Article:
To demonstrate the applicability of our system for large-scale parallel FSI analysis,

we solved a dam-break problem with an elastic obstacle, as shown in Fig. 5. The

water column was a Newtonian fluid, discretized with 105;000 particles set in a

cubic grid with 0:02m spacing. The fluid density was 1:0 103 kg=m3 , and the

kinetic viscosity was 1:0 106 m2 =s. The obstacle was a linear elastic body

discretized with 17;915 second-order tetrahedron elements and 27;328 FE nodes;

there was a surface constraint on the bottom. The density was 1:2 103 kg=m3 ,

Youngs modulus was 1:0 106 kg=s2 m, and Poissons ratio was 0:4. A total of

3;592 polygon walls and 7;186 polygon nodes were obtained by surface extraction

from the FE data; these were used as the wall boundary on the fluidstructure

interface in the free-surface flow computation. The nodal corresponding data for

252 N. Mitsume et al.

of dam-break problem with

an elastic obstacle (units: m)

0.7 1.0

2.5 0.25

0.5

1.2

1.0

1.5 0.1

MPSFE_ Coupler were obtained simultaneously. The outer cuboid wall boundary

was expressed by ten polygon walls, and these were used only the fluid compu-

tations. In both the fluid and structure computations, the gravitational acceleration

was 9:8m=s2 , and the time step was 1:0 104 s. The conventional serial staggered

method with a linear predictor [4] was used as the coupling method for the partitions.

The simulation was conducted with six MPI processes on a single PC with six-

core CPU (Intel Core i7-3970X, 3:50GHz). The particles and FEs were split into

six domains in HDDM_ EMPS and into six parts in ADVENTURE_ Solid; each

part had 70 subdomains. The computation times for each time step varied between

0:8s and 7:1s; the time required depended on the number of particles close to

the polygon walls. Obviously, this was due to calculations of the distance between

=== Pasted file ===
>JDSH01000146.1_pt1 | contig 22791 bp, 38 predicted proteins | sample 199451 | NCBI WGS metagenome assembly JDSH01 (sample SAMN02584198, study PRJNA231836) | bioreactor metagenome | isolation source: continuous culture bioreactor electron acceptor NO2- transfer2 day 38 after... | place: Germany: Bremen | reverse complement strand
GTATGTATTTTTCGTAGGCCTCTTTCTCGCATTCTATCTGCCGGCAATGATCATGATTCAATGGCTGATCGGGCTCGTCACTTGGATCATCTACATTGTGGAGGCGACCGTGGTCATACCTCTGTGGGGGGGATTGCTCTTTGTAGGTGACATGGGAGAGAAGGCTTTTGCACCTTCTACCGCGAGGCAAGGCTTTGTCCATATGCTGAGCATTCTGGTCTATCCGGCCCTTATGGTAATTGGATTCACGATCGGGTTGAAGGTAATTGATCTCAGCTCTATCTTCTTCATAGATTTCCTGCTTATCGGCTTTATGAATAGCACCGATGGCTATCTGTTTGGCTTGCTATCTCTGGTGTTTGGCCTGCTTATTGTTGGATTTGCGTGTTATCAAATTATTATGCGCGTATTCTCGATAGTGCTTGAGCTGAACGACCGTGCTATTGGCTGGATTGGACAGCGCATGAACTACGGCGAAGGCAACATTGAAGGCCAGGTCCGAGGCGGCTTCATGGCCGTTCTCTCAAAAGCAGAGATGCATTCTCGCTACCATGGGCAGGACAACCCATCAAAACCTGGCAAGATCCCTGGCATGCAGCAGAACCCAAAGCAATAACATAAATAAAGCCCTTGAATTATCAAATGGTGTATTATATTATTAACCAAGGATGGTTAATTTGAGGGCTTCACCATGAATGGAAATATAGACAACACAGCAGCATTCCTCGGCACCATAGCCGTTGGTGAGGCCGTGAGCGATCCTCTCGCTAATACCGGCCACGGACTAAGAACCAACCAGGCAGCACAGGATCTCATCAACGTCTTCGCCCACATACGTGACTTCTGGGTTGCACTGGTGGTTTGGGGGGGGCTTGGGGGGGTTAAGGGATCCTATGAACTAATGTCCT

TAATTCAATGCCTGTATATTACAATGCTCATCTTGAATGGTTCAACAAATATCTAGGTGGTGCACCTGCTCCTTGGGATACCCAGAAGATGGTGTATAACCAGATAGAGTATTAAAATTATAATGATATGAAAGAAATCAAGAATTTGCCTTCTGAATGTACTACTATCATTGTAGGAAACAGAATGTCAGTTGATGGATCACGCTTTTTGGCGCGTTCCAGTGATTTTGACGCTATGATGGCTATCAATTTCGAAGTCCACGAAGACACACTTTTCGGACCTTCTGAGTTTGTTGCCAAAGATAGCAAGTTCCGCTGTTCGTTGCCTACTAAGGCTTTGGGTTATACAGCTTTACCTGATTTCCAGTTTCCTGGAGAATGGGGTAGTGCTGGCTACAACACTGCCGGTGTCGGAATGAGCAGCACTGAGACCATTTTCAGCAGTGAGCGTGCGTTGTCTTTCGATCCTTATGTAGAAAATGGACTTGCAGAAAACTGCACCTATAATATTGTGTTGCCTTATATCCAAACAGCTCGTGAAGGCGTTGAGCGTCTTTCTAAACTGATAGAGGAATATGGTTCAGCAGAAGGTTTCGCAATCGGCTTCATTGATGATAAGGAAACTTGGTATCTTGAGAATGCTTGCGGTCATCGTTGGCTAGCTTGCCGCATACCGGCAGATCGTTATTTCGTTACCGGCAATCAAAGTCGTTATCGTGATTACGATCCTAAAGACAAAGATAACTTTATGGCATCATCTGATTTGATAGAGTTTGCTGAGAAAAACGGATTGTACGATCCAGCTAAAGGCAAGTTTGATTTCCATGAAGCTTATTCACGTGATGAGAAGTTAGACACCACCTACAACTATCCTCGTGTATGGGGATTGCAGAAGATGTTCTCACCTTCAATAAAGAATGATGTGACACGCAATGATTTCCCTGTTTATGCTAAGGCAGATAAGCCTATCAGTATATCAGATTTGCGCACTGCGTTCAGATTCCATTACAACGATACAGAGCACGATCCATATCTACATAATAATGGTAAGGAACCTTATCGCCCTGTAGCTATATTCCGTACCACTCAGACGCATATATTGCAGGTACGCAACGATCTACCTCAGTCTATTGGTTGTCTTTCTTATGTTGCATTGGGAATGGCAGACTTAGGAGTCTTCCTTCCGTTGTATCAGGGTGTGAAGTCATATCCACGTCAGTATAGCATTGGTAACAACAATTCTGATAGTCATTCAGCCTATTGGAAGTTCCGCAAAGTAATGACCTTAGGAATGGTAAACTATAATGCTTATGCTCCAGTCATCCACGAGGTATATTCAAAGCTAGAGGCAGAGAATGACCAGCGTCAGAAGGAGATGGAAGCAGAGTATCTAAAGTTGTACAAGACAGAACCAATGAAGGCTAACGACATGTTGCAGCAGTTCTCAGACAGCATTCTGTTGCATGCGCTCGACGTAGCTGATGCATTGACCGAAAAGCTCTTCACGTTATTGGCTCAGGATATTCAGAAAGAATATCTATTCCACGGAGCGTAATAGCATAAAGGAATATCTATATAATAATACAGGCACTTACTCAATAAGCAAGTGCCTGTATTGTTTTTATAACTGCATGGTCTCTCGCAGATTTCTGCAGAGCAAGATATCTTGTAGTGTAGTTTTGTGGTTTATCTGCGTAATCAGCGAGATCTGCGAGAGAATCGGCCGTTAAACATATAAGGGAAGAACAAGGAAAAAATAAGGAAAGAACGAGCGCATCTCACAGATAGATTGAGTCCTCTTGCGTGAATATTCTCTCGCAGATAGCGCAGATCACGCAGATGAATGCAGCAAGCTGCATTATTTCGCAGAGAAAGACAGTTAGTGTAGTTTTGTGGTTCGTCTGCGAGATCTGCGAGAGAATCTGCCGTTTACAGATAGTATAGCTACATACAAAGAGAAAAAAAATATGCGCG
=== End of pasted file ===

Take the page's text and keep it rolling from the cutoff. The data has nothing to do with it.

polygon walls and particles, and this algorithm should be made more efficient.

The results of this simulation are shown in Fig. 6; the velocity is indicated by

color. As can be seen in Fig. 6, the wave force due to the dam break deforms the

elastic obstacle, and the deformation of the obstacle affects the motion of the fluid.

Although complicated free-surface and boundary motions occur, our system was

able to perform the simulation robustly. This simulation example is unrealistic in

terms of actual disaster prevention and mitigation, but we emphasize that the results

indicate that our system can be used to simulate various situations, and it can include

the effects of forces due to elastic and plastic deformation, uplift by buoyancy, and

other factors. In addition, this system simplifies the preprocessing phase, and so it is

especially practical for resistant and resilient designs that require the consideration

of a variety of potential situations.

Parallel Analysis System for FSI with Free-Surfaces 253

Fig. 6 Simulation results for dam-break problem with an elastic obstacle; velocity contours are

shown by color (min: 0:0m=s, max: 5:0m=s)

6 Conclusions

In this chapter, we presented a parallel analysis system for FSI with free-surfaces;

it is based on the MPS-FE method and uses ADVENTURE_ Solid, a parallel FEM

solver for structural computations with HDDM and the BDD preconditioner, and

LexADV_ EMPS, a domain decomposition and interdomain communication library

for the MPS computation of free-surface flows. We incorporated the ERP wall

boundary model, which is a polygon-based model, to improve the accuracy and

stability of our FSI model, and we developed a large-scale parallel FSI analysis

system that uses a coupler to exchange values between the solvers. In this system,

254 N. Mitsume et al.

the fluidstructure interfaces are matched in both the fluid and the structure